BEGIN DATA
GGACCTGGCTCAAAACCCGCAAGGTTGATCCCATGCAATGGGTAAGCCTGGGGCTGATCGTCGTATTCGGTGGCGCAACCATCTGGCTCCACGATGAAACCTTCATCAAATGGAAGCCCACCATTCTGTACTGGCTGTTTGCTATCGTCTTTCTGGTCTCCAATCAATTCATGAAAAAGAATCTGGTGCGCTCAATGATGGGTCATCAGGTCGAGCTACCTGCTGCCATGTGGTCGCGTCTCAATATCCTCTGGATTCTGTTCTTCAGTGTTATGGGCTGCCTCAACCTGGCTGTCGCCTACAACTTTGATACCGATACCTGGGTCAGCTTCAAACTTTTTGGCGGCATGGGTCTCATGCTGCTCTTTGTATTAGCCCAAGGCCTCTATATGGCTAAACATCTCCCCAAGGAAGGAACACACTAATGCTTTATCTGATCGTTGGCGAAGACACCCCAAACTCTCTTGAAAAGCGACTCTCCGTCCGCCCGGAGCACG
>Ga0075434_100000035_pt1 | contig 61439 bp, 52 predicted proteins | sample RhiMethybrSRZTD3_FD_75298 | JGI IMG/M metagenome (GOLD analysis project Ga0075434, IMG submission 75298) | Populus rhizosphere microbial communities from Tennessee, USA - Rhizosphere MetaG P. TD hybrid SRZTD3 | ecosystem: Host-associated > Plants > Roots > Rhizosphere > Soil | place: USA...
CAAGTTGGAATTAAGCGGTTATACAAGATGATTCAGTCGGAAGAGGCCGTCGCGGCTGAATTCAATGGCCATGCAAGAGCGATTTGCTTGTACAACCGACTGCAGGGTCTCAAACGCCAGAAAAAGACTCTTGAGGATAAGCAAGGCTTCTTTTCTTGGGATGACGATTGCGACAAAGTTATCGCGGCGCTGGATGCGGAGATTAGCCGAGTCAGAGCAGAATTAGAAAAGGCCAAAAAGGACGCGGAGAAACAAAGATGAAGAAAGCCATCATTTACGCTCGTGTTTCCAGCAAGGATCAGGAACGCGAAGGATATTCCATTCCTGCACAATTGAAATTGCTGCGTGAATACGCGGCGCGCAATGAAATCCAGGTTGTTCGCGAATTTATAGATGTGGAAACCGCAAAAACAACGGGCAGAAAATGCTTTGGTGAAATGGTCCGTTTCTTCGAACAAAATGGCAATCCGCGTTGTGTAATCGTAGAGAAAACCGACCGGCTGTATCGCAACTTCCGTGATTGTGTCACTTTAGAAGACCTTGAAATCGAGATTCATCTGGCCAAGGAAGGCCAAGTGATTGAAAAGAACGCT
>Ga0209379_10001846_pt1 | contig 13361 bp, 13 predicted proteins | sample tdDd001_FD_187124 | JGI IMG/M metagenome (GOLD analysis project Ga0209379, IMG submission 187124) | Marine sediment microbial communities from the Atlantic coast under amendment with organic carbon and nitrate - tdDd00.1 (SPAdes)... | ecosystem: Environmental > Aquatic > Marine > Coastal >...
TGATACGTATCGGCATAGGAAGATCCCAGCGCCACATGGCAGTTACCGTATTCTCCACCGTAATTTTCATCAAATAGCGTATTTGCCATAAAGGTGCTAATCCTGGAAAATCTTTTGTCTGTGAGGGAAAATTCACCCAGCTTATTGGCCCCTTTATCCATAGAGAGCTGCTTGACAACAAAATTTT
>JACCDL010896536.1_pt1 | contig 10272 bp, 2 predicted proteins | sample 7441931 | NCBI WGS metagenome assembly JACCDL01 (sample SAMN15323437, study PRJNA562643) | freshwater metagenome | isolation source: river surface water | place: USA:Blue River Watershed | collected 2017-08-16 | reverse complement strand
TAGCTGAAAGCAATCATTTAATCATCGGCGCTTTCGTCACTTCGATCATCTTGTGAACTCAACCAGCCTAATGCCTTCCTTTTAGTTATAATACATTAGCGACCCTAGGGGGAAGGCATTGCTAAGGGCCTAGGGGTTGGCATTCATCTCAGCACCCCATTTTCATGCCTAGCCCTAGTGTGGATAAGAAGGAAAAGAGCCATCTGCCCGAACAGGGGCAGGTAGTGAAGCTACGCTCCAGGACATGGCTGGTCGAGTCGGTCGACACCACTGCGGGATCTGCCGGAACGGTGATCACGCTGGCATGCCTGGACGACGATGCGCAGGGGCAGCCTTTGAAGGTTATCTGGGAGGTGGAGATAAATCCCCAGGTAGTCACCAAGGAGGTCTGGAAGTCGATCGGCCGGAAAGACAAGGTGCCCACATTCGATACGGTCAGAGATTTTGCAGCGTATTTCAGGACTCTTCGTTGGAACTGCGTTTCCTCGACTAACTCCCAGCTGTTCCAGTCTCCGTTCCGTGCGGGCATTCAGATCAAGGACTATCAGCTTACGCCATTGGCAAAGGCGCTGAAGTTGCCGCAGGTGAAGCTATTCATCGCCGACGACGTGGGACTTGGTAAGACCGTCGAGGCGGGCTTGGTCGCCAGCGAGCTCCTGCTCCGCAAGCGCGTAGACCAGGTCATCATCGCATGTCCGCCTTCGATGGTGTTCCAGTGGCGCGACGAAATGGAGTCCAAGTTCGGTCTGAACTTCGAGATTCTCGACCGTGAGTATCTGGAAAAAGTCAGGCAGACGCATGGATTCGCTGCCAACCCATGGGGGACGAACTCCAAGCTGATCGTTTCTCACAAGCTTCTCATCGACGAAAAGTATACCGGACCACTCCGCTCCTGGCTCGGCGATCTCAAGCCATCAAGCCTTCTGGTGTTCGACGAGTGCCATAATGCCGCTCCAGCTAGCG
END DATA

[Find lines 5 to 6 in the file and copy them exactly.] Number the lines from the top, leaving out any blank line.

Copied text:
TGATACGTATCGGCATAGGAAGATCCCAGCGCCACATGGCAGTTACCGTATTCTCCACCGTAATTTTCATCAAATAGCGTATTTGCCATAAAGGTGCTAATCCTGGAAAATCTTTTGTCTGTGAGGGAAAATTCACCCAGCTTATTGGCCCCTTTATCCATAGAGAGCTGCTTGACAACAAAATTTT
>JACCDL010896536.1_pt1 | contig 10272 bp, 2 predicted proteins | sample 7441931 | NCBI WGS metagenome assembly JACCDL01 (sample SAMN15323437, study PRJNA562643) | freshwater metagenome | isolation source: river surface water | place: USA:Blue River Watershed | collected 2017-08-16 | reverse complement strand